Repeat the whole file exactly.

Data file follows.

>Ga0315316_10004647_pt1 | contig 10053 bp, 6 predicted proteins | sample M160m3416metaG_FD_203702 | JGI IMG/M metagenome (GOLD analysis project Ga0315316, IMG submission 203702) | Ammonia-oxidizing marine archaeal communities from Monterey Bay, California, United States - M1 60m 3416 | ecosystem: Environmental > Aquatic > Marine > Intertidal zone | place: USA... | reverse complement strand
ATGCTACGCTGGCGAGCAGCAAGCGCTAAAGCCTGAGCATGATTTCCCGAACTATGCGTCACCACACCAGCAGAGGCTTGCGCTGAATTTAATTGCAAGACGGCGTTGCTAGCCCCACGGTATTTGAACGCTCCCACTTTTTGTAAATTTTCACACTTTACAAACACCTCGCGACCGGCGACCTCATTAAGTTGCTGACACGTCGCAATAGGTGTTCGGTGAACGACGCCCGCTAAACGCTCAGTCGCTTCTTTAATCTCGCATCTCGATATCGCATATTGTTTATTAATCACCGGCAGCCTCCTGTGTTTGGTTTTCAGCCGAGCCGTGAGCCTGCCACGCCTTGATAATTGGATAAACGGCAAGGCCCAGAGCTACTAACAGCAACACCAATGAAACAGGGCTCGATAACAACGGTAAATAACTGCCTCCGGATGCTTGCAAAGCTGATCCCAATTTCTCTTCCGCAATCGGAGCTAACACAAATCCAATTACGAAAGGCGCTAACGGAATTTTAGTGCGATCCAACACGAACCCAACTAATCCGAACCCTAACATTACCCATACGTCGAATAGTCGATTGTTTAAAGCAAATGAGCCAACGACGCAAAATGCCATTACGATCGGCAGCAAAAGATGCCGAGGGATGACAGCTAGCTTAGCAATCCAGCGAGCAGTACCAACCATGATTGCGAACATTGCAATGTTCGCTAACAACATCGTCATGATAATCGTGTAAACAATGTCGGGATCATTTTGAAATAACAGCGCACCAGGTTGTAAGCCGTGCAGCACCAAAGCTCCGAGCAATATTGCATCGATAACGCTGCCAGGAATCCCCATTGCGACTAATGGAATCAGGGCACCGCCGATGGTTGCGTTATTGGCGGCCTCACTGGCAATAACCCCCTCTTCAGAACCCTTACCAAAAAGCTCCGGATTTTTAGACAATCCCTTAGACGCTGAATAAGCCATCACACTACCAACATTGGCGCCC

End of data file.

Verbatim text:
>Ga0315316_10004647_pt1 | contig 10053 bp, 6 predicted proteins | sample M160m3416metaG_FD_203702 | JGI IMG/M metagenome (GOLD analysis project Ga0315316, IMG submission 203702) | Ammonia-oxidizing marine archaeal communities from Monterey Bay, California, United States - M1 60m 3416 | ecosystem: Environmental > Aquatic > Marine > Intertidal zone | place: USA... | reverse complement strand
ATGCTACGCTGGCGAGCAGCAAGCGCTAAAGCCTGAGCATGATTTCCCGAACTATGCGTCACCACACCAGCAGAGGCTTGCGCTGAATTTAATTGCAAGACGGCGTTGCTAGCCCCACGGTATTTGAACGCTCCCACTTTTTGTAAATTTTCACACTTTACAAACACCTCGCGACCGGCGACCTCATTAAGTTGCTGACACGTCGCAATAGGTGTTCGGTGAACGACGCCCGCTAAACGCTCAGTCGCTTCTTTAATCTCGCATCTCGATATCGCATATTGTTTATTAATCACCGGCAGCCTCCTGTGTTTGGTTTTCAGCCGAGCCGTGAGCCTGCCACGCCTTGATAATTGGATAAACGGCAAGGCCCAGAGCTACTAACAGCAACACCAATGAAACAGGGCTCGATAACAACGGTAAATAACTGCCTCCGGATGCTTGCAAAGCTGATCCCAATTTCTCTTCCGCAATCGGAGCTAACACAAATCCAATTACGAAAGGCGCTAACGGAATTTTAGTGCGATCCAACACGAACCCAACTAATCCGAACCCTAACATTACCCATACGTCGAATAGTCGATTGTTTAAAGCAAATGAGCCAACGACGCAAAATGCCATTACGATCGGCAGCAAAAGATGCCGAGGGATGACAGCTAGCTTAGCAATCCAGCGAGCAGTACCAACCATGATTGCGAACATTGCAATGTTCGCTAACAACATCGTCATGATAATCGTGTAAACAATGTCGGGATCATTTTGAAATAACAGCGCACCAGGTTGTAAGCCGTGCAGCACCAAAGCTCCGAGCAATATTGCATCGATAACGCTGCCAGGAATCCCCATTGCGACTAATGGAATCAGGGCACCGCCGATGGTTGCGTTATTGGCGGCCTCACTGGCAATAACCCCCTCTTCAGAACCCTTACCAAAAAGCTCCGGATTTTTAGACAATCCCTTAGACGCTGAATAAGCCATCACACTACCAACATTGGCGCCC